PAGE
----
Parkinson’s Law states that “work expands so as to fill the time available for its completion.” Basically, your work will take as much time as you have to complete it.  This is why it’s easy for the workday to extend when you don’t really have anything to do afterward.  You can get over this by setting up something to do.  Schedule an appointment that is long overdue.  Make plans to go to a fitness class (by yourself or with a friend) and pay for it in advance.  Promise your spouse or significant other that you will be home to cook dinner tonight.  Start getting into the habit of having something to do with your time outside of work. 

Establish an end-of-day routine. 

Routines, in any form, can help to get you motivated and focused to get things done.  Some of the things very successful people include in their end-of-day-routine include: 

  • Clean up your desk, and save and close everything that you’re working on.  
  • Review your task list and check off everything that you accomplished that day.  You’ll feel better after seeing what you got done.  
  • Plan tomorrow’s to-do list with a quick win on top of the list so that you can start your day by getting something accomplished. 
  • End on a positive by jotting down three good things that happened that day.  This will help to free up your brainpower so that you can enjoy your time away from the office. 

Be more realistic when it comes to planning your day.  

People suck at planning time.  I once remember telling my wife I was going to put together our youngest son’s bed before we moved all of our belongings into our new house. I’d start at 7:00 am and be done by 9:00 am, leaving us plenty of time to unload the rest of the day.  At noon my wife was unloading things by herself with a pissed-off death stare every time she looked at me because I was still working on the bed.  This is called the planning fallacy, where we are overly optimistic about how long things take and thus underestimate how long something will take. This can result in missed deadlines because you’re backed up with tasks that you thought would have been done.  Start reminding yourself of this and plan less to get done that day.  A shorter task list can actually help you get more done, counterintuitive as it sounds. This will allow you time to take care of those surprise requests from people who needed something done “yesterday”.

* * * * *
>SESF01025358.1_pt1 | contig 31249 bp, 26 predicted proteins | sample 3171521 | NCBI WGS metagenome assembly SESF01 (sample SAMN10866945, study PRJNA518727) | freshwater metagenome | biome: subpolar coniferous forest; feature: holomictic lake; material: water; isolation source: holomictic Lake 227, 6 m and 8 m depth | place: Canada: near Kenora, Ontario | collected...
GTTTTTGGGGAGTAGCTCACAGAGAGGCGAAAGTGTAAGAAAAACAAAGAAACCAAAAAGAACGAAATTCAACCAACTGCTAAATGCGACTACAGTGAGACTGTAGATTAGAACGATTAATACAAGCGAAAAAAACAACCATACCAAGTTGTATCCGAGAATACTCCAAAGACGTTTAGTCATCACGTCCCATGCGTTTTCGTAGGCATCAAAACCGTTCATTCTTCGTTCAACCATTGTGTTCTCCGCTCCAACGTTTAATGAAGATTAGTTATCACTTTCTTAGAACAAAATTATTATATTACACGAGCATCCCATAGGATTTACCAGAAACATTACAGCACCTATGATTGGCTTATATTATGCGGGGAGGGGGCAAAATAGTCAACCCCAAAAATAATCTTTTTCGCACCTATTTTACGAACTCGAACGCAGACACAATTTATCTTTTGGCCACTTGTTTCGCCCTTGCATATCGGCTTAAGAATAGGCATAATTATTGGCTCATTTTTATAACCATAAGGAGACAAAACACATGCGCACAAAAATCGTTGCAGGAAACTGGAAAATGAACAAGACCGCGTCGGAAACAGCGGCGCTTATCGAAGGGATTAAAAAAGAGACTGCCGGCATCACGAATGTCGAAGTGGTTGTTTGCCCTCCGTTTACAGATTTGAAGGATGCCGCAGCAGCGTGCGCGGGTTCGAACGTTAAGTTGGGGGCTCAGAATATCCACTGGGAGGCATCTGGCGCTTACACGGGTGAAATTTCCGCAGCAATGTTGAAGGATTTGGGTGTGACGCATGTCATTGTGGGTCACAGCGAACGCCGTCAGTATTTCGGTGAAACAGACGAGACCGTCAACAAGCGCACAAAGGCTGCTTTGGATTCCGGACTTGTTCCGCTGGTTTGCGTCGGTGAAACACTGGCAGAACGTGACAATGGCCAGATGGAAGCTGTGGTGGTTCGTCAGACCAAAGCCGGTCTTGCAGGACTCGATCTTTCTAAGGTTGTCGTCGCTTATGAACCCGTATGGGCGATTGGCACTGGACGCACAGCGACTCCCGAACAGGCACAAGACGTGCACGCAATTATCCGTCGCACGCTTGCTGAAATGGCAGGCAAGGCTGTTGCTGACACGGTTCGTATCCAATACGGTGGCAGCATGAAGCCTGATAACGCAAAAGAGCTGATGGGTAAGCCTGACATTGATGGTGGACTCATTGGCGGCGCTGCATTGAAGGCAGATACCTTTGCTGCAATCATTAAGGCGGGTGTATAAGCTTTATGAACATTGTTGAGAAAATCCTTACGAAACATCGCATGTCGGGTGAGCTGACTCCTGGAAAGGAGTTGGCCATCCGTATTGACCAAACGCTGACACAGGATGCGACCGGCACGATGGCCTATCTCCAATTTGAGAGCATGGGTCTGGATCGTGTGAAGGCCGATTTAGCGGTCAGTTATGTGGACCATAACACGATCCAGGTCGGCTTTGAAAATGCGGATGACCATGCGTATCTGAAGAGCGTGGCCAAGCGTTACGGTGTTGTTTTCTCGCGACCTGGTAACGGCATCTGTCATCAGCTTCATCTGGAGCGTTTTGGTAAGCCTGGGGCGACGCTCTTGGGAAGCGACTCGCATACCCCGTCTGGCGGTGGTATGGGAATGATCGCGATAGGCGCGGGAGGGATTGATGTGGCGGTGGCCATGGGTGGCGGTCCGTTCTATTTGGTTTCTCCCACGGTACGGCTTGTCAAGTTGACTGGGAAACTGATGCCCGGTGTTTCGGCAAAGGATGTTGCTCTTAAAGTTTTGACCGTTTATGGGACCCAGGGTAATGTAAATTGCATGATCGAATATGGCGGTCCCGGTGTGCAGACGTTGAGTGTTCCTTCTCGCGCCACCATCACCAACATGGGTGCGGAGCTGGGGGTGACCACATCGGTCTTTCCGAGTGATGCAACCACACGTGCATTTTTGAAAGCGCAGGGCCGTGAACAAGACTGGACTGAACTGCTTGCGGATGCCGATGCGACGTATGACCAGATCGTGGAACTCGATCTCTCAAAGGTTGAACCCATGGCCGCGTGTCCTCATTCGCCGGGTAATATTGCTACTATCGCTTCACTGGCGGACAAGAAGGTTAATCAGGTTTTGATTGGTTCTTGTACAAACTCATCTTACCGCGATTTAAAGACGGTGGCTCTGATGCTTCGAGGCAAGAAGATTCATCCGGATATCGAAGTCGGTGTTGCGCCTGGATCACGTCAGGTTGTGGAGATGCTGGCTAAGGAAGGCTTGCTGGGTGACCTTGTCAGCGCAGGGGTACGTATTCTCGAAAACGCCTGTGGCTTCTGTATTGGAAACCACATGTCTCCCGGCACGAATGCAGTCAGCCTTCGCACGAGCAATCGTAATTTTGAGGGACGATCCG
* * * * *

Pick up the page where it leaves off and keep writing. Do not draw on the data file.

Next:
Re-frame the way you think about “leaving work”.

It’s just perspective.  Nothing about leaving impacted how hard you worked all day or the quality of your work.  You’re going home because of something – to enjoy time with your family, to go to the gym to take care of your health, to catch up on The Masked Singer because you’ll die if you don’t find out who the White Tiger is.  You worked hard all day so that you can enjoy other things that matter. 

Make leaving work on time and enjoying your time away a priority. It will make you happier and more productive when you’re working.

Take more meaningful breaks during the day.

It may sound counterintuitive to take breaks to get more done in less time, but breaks will allow us to keep our minds and bodies refreshed. Research shows workplace performance improves after a period of rest and recovery, even among people who enjoy their work.

When you take your breaks will depend on your own schedule, but here are a few suggestions for making the most of them:

Get outside.